Together, European governments spend more on scientific research than either Japan or the United States -- but without nearly as great a return. Research projects in one European Community country are frequently duplicated in another.
For supporters of the European Parliament, a body that has wielded little real power until now, Reagan's decision to address the assembly on V-E Day is significant because it amounts to U.S. recognition of a European identity greater than the sum of the squabbling nation states.
"By coming here, Reagan is in effect recognizing an embyro of Europe. He will be addressing the people of Europe, not the 10 individual governments," said Jacque, who acts as a technical adviser to the parliament.
After the last war, Spinelli reminded a group of political activists who met in Paris last week to discuss the future of Europe, all the great European nation-states with the exception of Britain were discredited. Nazi Germany and fascist Italy had suffered devastating defeats. France under Marshal Henri Petain, leader of the Vichy administration, stood accused of collaboration with Hitler.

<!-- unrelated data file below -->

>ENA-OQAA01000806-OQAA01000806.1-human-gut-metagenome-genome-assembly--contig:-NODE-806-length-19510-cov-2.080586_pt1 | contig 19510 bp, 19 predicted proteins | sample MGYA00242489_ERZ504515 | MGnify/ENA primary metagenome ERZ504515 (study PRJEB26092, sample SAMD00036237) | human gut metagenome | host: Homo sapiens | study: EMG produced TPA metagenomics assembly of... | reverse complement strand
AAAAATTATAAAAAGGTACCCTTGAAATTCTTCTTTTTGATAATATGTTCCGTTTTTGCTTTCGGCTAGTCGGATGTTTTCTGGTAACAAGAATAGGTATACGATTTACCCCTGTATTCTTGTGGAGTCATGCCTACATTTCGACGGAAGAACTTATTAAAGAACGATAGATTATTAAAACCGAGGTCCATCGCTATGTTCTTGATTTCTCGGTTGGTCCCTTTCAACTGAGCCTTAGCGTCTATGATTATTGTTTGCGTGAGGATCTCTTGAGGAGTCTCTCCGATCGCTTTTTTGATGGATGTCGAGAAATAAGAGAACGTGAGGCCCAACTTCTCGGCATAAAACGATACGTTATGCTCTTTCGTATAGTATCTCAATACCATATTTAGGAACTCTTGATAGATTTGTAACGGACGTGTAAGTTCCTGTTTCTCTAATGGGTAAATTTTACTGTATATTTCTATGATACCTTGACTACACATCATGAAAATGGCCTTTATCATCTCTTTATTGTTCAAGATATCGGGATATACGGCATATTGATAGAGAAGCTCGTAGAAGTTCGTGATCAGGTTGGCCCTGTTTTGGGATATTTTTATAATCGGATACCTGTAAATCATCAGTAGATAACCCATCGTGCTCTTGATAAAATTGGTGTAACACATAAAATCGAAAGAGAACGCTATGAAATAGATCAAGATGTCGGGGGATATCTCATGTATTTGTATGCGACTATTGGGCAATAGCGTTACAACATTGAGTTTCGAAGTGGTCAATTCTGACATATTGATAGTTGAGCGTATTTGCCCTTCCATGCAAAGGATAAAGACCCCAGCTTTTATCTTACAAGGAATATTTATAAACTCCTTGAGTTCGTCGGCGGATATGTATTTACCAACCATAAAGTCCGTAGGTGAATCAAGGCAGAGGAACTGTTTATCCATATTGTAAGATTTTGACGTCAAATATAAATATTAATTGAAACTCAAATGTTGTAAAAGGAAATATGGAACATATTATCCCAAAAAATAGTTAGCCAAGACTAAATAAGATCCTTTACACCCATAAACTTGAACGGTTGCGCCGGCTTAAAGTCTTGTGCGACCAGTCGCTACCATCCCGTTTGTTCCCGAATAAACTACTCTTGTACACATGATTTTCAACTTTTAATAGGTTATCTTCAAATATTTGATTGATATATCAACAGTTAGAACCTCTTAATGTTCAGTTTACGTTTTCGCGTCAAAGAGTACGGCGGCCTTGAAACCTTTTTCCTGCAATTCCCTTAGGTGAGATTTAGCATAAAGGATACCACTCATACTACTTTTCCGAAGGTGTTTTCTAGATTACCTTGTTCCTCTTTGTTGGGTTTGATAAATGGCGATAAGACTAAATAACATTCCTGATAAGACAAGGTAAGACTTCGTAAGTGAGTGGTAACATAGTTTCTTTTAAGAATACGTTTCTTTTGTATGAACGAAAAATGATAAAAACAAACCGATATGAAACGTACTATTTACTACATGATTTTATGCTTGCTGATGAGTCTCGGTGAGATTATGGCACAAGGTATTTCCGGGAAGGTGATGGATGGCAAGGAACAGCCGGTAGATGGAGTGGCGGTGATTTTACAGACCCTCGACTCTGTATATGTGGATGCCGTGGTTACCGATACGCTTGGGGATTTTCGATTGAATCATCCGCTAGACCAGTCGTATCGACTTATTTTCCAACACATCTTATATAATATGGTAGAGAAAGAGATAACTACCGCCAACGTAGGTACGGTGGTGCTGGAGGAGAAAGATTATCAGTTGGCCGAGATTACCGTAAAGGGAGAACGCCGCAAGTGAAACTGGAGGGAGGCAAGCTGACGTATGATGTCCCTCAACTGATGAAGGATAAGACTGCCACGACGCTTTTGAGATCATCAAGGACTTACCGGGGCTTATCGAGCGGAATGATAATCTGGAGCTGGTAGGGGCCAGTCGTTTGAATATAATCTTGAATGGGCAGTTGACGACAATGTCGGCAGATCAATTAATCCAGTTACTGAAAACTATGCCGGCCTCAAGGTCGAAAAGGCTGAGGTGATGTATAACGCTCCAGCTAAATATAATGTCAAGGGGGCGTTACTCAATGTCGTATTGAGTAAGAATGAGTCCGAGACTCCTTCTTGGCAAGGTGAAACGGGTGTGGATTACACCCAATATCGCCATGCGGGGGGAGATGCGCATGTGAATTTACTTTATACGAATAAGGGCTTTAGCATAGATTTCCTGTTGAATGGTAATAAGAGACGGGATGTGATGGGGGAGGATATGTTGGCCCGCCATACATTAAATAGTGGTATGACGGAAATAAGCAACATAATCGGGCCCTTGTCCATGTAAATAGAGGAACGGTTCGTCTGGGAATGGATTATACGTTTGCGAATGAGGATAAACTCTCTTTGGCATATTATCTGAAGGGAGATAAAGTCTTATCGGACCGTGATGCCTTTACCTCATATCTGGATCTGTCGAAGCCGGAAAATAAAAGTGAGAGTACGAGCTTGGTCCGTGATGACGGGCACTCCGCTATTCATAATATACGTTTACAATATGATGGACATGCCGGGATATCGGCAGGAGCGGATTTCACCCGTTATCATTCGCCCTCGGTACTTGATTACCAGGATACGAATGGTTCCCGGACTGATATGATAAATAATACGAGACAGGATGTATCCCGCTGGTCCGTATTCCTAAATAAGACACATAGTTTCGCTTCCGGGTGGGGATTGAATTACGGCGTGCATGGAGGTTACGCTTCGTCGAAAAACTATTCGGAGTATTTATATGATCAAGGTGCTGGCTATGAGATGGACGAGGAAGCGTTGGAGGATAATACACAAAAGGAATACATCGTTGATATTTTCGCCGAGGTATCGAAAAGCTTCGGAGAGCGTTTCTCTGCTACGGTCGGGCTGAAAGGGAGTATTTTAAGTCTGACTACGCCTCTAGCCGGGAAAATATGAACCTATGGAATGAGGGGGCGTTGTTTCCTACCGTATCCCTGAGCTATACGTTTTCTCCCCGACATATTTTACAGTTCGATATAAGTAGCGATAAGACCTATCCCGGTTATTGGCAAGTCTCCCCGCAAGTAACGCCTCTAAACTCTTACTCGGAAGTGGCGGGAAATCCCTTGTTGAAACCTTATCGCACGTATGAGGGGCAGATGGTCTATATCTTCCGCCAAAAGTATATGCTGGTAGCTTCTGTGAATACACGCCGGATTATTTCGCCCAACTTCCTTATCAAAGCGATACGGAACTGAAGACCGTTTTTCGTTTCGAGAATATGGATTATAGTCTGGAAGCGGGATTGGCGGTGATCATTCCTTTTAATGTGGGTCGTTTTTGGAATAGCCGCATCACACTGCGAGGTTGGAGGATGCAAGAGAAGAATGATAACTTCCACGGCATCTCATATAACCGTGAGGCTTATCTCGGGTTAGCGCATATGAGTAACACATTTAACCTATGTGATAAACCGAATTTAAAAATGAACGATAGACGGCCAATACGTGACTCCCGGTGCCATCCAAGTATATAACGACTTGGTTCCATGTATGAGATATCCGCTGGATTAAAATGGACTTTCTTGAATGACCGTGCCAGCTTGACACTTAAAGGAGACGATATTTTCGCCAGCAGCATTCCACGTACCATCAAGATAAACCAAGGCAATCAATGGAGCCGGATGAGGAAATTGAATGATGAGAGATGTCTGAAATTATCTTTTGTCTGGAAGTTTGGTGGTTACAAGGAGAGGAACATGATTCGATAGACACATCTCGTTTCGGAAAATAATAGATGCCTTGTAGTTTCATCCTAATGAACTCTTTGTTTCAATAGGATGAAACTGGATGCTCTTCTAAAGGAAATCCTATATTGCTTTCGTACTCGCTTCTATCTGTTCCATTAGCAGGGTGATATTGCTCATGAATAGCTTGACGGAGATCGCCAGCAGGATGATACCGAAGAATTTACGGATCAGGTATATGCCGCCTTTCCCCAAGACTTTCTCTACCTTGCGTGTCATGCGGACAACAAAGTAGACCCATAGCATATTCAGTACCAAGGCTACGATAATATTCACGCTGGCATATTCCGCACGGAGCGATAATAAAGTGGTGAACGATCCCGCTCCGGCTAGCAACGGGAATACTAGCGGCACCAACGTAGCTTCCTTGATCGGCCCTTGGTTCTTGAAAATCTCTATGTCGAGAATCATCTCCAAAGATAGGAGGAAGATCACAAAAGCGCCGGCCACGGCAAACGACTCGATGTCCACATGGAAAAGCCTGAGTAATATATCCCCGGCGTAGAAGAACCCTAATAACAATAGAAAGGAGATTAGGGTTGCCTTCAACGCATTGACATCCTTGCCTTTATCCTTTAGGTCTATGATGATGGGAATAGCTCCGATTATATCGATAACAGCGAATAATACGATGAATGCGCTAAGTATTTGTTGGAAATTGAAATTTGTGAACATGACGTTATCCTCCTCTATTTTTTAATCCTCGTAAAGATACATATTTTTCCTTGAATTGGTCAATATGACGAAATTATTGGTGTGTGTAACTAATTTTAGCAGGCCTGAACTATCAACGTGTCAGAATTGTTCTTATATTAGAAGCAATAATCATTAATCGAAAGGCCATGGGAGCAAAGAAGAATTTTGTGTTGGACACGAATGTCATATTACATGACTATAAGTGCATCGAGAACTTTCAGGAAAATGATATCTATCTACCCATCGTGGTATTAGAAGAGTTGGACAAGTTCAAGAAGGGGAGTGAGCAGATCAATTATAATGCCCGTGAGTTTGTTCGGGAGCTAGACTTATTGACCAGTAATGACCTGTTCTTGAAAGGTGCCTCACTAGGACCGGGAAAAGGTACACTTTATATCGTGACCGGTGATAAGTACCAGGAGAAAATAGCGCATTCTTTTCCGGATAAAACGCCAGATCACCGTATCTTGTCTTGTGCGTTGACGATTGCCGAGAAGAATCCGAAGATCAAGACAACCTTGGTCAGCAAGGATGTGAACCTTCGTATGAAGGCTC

One by one, the nations of Europe began to rediscover their history and identity. The process occurred first in France under de Gaulle, who acted quickly to rebuild his country's lost sense of honor by stressing its independence. It is still incomplete in West Germany, as the emotions stirred up by Reagan's proposed visit to a German military cemetery has made plain.
The differences in the intellectual climate on either side of the Rhine are striking. When the local newspaper in Strasbourg organized a debate between West German and French left-wing intellectuals awhile ago, heated arguments broke out over the deployment of U.S. missiles in Western Europe -- with the French in favor and the Germans against.
"I guess that we would also be anti-American if there were American military bases here," said Riot, the journalist, recalling that the issue of U.S. military personnel in France was settled in 1966, when de Gaulle demanded their expulsion. "We have to understand the Germans; they lost half their country during the last war. Think of how much we French complained when we lost Alsace." A Generation Gap